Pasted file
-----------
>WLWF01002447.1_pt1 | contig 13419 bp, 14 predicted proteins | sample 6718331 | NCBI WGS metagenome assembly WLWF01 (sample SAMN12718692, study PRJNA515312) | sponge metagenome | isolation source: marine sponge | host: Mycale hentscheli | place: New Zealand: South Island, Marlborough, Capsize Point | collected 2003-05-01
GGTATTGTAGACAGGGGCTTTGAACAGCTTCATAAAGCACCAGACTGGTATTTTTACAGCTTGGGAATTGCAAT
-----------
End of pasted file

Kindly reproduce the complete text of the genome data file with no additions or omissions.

>WLWF01002447.1_pt1 | contig 13419 bp, 14 predicted proteins | sample 6718331 | NCBI WGS metagenome assembly WLWF01 (sample SAMN12718692, study PRJNA515312) | sponge metagenome | isolation source: marine sponge | host: Mycale hentscheli | place: New Zealand: South Island, Marlborough, Capsize Point | collected 2003-05-01
GGTATTGTAGACAGGGGCTTTGAACAGCTTCATAAAGCACCAGACTGGTATTTTTACAGCTTGGGAATTGCAAT